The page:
Compare Medicare Advantage and Medicare Parts A and B (Medicare)

Medicare or Medicare Advantage?

Before we explain the differences, it is beneficial to seek the advice of a licensed sales agent, certified to offer Medicare Advantage assistance. Much of the confusion can be avoided by having a thoughtful conversation with a professional. CONTACT US HERE to initiate that conversation.

When you enroll in Medicare for the first time, you’re automatically in the program that’s been in place since 1966. If you prefer to join a Medicare Advantage plan, you can do so right away or during the Medicare Advantage and Prescription Drug Plan Annual Enrollment Period (Oct. 15 to Dec. 7) in any year.

  • Original Medicare consists of Parts A and B, and you generally pay a percentage of services, regardless of where you live. You can go to any doctor, hospital, or provider that is contracted with Medicare anywhere in the country. You can add Part D prescription drug coverage by enrolling in a private “stand-alone” prescription drug plan for an additional premium. You can buy separate Medicare supplement insurance (See “Where Can I Get Help?”) to cover some or most of the out-of-pocket costs of Parts A and B.
  • Medicare Advantage (MA) offers an alternative way of receiving your benefits through local or regional private plans, which are often health maintenance organizations (HMOs) or preferred provider organizations (PPOs). Each plan must include everything covered by Original Medicare, but may offer more benefits and/or lower copays. Most plans charge a monthly premium (in addition to the Part B premium), and many include Part D prescription drug coverage. Your choice of doctors and other providers may be restricted to those in the plan’s network. Each plan can, each calendar year, change its premiums, its extra benefits, and its copays, or withdraw from Medicare.


Click on the Comparison Chart (left), to make it bigger.

How do I choose a Medicare Advantage plan?

Almost everyone in Medicare has access to at least one MA plan, and in many areas, there are dozens, each with its own mix of costs, benefits and conditions. Your mailbox may be stuffed with their ads. But to compare plans objectively and free of sales pressure, use the official Medicare website,, which lists details of every plan in your area, including a measure of the quality of its care — or call the Medicare helpline for assistance (1-800-MEDICARE), open 24 hours a day including weekends. You can enroll in the plan you choose through Medicare or directly through the insurance company.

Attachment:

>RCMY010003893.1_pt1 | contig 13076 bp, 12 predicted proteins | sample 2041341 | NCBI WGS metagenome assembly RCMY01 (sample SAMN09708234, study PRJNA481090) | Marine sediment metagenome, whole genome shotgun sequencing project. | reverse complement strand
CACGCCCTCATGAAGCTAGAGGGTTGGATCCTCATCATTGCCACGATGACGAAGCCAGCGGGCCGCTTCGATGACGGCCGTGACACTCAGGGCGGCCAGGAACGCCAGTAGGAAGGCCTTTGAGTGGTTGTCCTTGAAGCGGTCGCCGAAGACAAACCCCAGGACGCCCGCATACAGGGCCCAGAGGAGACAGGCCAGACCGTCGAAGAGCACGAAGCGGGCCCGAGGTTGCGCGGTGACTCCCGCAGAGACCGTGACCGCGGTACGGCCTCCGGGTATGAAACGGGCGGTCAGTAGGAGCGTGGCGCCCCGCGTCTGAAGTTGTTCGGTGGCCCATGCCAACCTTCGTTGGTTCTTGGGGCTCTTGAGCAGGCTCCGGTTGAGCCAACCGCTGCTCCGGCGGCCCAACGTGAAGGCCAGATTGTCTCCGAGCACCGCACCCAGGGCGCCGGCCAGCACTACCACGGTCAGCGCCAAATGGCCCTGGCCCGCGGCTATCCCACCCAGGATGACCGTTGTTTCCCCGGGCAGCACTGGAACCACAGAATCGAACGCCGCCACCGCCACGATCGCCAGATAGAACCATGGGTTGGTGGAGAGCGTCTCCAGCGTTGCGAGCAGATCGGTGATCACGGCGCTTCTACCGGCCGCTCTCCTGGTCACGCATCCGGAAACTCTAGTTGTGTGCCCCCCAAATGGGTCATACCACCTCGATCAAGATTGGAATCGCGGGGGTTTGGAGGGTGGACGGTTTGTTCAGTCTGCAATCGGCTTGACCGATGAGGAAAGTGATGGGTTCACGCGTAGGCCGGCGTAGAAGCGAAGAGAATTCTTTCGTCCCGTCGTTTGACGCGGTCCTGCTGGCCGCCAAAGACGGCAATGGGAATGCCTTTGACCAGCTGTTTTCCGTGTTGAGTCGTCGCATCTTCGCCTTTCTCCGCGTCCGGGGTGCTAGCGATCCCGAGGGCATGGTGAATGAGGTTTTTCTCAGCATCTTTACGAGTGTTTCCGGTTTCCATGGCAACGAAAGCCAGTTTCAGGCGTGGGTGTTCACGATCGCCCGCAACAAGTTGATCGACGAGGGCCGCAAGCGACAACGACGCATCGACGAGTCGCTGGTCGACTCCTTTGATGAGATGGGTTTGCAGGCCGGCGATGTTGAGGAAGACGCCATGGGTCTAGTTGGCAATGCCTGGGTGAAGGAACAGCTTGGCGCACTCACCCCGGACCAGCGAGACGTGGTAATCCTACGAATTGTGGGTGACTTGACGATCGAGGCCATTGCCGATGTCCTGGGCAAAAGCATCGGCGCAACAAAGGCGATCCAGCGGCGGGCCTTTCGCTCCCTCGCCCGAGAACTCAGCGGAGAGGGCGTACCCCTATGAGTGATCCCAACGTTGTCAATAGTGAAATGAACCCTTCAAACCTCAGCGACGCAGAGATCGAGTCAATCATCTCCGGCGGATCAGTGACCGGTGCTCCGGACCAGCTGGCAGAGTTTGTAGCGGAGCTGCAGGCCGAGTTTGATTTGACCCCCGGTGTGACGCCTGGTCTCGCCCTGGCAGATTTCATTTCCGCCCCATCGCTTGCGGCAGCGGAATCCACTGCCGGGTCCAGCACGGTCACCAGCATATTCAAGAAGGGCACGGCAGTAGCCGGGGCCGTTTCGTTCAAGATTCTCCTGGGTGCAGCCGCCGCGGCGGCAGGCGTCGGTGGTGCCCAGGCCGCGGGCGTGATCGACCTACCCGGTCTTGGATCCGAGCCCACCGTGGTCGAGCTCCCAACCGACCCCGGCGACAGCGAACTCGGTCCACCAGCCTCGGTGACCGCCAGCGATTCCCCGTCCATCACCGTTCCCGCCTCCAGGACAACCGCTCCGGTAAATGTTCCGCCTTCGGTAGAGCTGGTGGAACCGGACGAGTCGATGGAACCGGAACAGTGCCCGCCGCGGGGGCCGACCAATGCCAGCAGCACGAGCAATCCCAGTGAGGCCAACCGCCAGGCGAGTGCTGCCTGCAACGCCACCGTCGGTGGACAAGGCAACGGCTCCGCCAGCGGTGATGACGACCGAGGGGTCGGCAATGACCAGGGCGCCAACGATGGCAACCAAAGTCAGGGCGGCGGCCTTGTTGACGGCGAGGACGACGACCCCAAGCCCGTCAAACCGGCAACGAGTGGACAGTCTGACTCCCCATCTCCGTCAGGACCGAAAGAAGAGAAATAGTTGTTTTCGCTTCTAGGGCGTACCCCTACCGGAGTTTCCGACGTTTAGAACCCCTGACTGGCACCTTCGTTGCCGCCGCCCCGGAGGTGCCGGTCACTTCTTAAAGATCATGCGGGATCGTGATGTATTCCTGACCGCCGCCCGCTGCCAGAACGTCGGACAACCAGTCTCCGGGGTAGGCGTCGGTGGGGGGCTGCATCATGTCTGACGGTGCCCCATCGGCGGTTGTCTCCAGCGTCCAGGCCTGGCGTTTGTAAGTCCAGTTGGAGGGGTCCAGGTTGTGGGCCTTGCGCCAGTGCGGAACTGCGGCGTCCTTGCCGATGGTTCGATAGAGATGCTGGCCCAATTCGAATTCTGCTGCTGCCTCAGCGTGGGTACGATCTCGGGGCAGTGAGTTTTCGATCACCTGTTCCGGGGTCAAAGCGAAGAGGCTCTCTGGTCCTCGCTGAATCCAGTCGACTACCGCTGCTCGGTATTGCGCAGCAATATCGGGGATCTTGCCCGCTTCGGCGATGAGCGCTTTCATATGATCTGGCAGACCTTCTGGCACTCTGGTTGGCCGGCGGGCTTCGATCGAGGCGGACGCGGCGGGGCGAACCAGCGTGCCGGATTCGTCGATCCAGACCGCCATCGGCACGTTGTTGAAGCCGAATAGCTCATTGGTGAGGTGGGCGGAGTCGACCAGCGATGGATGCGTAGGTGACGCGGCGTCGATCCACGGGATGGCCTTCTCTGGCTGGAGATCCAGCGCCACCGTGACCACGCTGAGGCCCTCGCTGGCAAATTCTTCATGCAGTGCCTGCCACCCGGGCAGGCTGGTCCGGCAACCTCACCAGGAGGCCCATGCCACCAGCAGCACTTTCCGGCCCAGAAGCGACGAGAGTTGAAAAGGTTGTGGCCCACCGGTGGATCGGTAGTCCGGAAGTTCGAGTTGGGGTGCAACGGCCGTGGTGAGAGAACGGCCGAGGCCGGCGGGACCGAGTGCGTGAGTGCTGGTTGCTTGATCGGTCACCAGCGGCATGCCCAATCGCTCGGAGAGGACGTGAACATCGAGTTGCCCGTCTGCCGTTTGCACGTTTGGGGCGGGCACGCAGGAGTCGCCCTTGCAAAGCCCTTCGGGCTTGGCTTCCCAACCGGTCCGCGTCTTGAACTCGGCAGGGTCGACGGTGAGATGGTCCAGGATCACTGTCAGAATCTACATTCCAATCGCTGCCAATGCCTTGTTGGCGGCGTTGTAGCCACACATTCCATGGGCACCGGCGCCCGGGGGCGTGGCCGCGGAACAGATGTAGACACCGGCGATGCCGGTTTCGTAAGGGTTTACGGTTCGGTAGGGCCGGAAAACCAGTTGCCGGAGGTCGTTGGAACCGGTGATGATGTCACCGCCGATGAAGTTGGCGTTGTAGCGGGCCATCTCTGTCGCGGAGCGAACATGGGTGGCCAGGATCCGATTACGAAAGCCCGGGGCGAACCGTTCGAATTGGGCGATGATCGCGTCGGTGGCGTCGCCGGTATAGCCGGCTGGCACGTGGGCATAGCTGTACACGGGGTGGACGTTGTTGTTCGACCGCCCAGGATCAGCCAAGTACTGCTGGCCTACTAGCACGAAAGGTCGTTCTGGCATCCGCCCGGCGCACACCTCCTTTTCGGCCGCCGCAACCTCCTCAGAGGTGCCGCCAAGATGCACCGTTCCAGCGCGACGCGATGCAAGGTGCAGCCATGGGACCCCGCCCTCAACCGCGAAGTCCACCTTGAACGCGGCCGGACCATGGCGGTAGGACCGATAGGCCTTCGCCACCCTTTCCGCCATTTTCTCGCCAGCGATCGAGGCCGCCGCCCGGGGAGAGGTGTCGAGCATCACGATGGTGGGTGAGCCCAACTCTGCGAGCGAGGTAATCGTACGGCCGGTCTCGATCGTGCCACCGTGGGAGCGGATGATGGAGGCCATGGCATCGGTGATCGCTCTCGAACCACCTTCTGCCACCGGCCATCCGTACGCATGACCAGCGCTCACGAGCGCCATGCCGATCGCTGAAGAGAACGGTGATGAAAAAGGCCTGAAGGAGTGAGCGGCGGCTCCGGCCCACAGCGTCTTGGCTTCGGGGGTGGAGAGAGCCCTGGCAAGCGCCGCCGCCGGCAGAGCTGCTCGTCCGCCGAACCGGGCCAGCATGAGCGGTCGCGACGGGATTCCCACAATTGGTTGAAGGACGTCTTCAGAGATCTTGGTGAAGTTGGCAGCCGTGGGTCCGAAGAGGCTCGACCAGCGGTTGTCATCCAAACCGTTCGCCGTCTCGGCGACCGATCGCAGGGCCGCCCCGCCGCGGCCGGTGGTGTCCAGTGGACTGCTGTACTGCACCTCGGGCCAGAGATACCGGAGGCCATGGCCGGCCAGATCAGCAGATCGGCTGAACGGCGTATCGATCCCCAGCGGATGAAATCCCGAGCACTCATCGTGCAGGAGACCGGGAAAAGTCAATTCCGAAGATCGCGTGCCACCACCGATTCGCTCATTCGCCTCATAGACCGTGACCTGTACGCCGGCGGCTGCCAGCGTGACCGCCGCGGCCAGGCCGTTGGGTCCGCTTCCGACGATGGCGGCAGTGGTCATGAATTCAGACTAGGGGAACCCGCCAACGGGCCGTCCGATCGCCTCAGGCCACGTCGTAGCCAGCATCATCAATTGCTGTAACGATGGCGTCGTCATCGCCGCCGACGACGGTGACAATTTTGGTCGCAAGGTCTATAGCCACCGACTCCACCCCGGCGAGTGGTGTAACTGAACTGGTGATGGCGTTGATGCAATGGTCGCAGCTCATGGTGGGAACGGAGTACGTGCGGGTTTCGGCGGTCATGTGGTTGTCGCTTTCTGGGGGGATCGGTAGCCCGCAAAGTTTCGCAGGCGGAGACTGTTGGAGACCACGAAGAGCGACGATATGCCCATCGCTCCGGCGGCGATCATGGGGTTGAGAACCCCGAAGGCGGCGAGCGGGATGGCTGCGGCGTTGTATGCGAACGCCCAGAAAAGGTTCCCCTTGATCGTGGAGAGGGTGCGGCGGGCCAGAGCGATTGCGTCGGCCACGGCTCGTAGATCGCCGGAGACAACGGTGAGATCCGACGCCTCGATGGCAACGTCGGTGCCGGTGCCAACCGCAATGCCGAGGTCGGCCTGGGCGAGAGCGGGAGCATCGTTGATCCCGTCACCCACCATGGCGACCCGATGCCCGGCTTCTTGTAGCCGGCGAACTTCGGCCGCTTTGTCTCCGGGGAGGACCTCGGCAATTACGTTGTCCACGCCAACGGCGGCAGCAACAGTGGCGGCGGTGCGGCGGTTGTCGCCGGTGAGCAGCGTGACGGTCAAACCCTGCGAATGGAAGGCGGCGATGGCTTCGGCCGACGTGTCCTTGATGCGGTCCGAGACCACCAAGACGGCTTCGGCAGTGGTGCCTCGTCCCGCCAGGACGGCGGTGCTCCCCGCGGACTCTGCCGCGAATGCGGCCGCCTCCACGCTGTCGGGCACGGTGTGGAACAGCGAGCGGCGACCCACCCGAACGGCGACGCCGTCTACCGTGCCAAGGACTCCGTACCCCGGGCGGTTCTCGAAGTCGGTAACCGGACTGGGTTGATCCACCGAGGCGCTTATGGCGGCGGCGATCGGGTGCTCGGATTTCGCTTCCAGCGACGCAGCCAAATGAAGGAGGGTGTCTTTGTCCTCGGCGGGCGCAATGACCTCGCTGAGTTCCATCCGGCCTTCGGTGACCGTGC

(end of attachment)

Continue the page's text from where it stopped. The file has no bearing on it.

How do I choose a Part D plan?

If you need to add prescription drug coverage to Original Medicare, you also will be faced with dozens of different plans. You can compare these in the same way you compare Medicare Advantage plans. If you don’t currently take any drugs, you may want to choose the plan with the lowest premium to get coverage at the least cost. Otherwise, it’s best to choose a plan according to the specific drugs you take, because plans charge widely varying copays even for the same drug. The plan finder on the website automatically does the math to find your best deal. You can enroll through or directly with the plan. If you do not enroll in a Medicare Part D prescription drug plan within 63 days after your initial enrollment period ends, you may be charged a penalty. See penalty details at

What if I change my mind?

You will not be locked into any plan permanently. You can switch between the different options at certain times of the year or in specific circumstances. For full details, see related article“Enrollment Oppotunities.”

Why is Medicare so intricate?

The program has separate rules for people in different situations and a range of choices that require everyone to make personal and timely enrollment decisions. From time to time over Medicare’s 45-year history, Congress has added more benefits and options, each with its own new set of rules. Although every piece has an inner logic, Medicare has become quite intricate. However, it gives the comfort of guaranteed health coverage to more than 50 million Americans. (CMS – Centers for Medicare & Medicaid Services, 7/28/2015, page 1,


Out-of-network/non-contracted providers are under no obligation to treat Plan members, except in emergency situations. Please call the Plan’s customer service number or see your Evidence of Coverage for more information, including the cost-sharing that applies to out-of-network services.